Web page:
I've had a good search and found that some brands list flow rates down to 0.1 bar, which is helpful. I didn't see any correlation between given flow rates and whether 1/4 turn or not. But it's a bit of a minefield actually as I've found that Victorian Plumbing and Tap Warehouse seem to list much higher flow rates than what the manufacturer's data sheets say in many cases. I'm investigating this further.

    I'll update again once I've fitted a replacement to say if it worked.
     
  6. terryplumb

    terryplumb

    Joined:
    8 May 2017
    Messages:
    6,034
    Thanks Received:
    1,256
    Country:
    United Kingdom
    1.7 L/ minute is dire. Can you show pics of pipework going to tap ?
    I assume the hot and cold are both gravity fed ??
    Does the cold give the same flow rate ?
     
  7. oldbuffer

    oldbuffer

    Joined:
    6 May 2010
    Messages:
    1,401
    Thanks Received:
    524
    Location:
    London
    Country:
    United Kingdom
    1. Monobloc taps have to fit a standard (generally) 35 mm hole in the basin / sink.
    2. Inside the threaded shank which fits into that 35 mm hole, there is not enough room to fit 2 x 15 mm pipes after allowing for the wall thickness of the shank.
    3. They are therefore always fitted with:
    3a. Very restrictive flexible hoses, which typically have a 10 mm internal bore. OR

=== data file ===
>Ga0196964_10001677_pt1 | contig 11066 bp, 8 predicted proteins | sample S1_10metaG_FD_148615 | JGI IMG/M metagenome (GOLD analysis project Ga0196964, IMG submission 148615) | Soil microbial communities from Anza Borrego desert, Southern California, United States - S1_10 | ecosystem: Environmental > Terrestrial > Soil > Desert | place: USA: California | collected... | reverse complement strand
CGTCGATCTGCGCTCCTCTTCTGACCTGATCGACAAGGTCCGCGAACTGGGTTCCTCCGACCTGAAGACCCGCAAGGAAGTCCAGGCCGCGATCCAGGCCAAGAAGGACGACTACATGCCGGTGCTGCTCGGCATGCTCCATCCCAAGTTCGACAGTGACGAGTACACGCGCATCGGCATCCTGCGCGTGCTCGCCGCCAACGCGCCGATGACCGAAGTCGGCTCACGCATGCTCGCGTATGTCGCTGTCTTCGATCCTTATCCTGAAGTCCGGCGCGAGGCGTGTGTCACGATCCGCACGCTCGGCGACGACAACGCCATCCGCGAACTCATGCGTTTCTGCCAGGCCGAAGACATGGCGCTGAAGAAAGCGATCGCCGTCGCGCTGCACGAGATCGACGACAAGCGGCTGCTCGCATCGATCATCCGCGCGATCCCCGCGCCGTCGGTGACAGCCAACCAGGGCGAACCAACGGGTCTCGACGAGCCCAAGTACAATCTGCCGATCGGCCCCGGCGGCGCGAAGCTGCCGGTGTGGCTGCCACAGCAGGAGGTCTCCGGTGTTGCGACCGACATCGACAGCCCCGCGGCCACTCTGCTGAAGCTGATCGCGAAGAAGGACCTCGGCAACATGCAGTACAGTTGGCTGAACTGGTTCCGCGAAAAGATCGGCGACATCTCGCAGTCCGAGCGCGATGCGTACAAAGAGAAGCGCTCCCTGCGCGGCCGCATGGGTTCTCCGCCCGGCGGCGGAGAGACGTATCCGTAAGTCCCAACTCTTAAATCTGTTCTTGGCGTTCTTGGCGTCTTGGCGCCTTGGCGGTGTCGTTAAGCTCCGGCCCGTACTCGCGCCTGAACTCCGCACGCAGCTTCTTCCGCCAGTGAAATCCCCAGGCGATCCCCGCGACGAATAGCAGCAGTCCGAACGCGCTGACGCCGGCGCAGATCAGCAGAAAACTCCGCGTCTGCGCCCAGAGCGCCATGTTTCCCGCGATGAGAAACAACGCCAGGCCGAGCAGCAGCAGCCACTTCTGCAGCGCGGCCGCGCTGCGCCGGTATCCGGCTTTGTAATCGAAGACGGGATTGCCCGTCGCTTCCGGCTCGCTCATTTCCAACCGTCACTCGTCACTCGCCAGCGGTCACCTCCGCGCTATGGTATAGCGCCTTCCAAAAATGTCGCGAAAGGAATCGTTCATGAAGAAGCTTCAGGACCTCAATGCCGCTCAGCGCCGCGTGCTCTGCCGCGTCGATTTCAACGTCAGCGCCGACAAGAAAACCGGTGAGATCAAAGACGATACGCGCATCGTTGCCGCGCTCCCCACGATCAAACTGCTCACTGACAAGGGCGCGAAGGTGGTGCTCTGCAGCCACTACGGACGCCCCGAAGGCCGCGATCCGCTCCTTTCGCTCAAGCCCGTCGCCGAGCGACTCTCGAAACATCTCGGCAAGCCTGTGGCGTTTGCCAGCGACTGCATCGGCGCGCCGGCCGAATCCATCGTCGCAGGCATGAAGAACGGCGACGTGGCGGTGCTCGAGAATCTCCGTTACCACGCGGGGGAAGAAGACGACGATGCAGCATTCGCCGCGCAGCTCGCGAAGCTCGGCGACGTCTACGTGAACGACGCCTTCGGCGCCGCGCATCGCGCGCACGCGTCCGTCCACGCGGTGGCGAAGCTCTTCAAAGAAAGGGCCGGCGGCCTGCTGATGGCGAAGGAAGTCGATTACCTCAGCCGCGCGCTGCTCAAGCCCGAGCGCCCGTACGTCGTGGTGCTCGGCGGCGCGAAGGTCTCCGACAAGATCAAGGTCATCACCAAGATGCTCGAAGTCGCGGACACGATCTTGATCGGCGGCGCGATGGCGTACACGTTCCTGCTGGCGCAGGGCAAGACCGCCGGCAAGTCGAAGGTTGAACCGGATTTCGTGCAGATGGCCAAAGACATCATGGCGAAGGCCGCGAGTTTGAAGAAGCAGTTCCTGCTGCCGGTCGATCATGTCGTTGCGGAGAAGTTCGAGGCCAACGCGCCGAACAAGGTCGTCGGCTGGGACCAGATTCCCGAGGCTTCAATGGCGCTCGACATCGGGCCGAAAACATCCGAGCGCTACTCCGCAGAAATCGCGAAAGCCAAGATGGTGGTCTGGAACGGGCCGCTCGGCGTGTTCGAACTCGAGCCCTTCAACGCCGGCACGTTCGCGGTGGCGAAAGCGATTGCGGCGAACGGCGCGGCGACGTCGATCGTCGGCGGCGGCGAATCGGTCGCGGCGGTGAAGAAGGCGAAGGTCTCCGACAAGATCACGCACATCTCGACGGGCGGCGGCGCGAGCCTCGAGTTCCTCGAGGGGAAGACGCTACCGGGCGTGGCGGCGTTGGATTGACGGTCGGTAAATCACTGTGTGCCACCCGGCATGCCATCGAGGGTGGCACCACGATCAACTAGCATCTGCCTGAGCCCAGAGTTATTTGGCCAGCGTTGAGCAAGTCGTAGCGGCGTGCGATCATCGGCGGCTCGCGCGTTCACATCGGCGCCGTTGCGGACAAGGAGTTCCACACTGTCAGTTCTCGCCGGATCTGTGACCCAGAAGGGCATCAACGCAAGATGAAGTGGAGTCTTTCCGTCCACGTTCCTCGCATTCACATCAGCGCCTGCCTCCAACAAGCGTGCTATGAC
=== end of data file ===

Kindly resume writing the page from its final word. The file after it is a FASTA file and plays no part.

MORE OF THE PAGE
3b. Copper tails, which are narrower where they go through the tail, increasing to 15 mm at the pipework connection end. Less restrictive than flexis, but no as good as 15 mm pipes.
    4. Ceramic insert (1/4 turn) taps have two ceramic discs inside, each with two diametrically opposed slots. The faces of the discs are grounds extremely flat so that they form a water tight seal. The slots each occupy just under 1/4 of the diameter of each disc, a little way in from the outside. When closed, the slots in the upper disc are covered by the unslotted portion of the lower disc, and no water flows. When open the slots of the upper and lower discs are in alignment, so water can flow through. However, the area through which the water can flow is much less than that offered by a traditional tap washer being raised off its flat seating, so flow rate is less.
    5. If your basin is designed for a monobloc tap, it will have a single tap hole, so you don't have the option to convert to separate taps unless you change the basin.
    6. Finding a tap set genuinely capable of operating at very low pressure is your only hope without installing a pump.
    7. If you measure from the base of your cold water cistern to the floor, and from the outlet of your tap to the floor, subtracting the second measurement from the first (in metres) and dividing by 10 will give you a rough approximation of the pressure you have available. (Assuming the floor levels are the same!). So if the base of the cistern is 2 metres above the floor, and the tap outlet 1 metre above you will have ((2 - 1) / 10) = 0.1 bar.
     
  8. DIYnot Local

    DIYnot Local

    Joined:
    3 Sep 2019
    Country:
    United Kingdom

    If you need to find a tradesperson to get your job done, please try our local search below, or if you are doing it yourself you can find suppliers local to you.

    Select the supplier or trade you require, enter your location to begin your search.


    Are you a trade or supplier? You can create your listing free at DIYnot Local

     
  9. Sponsored Links
Loading...

Share This Page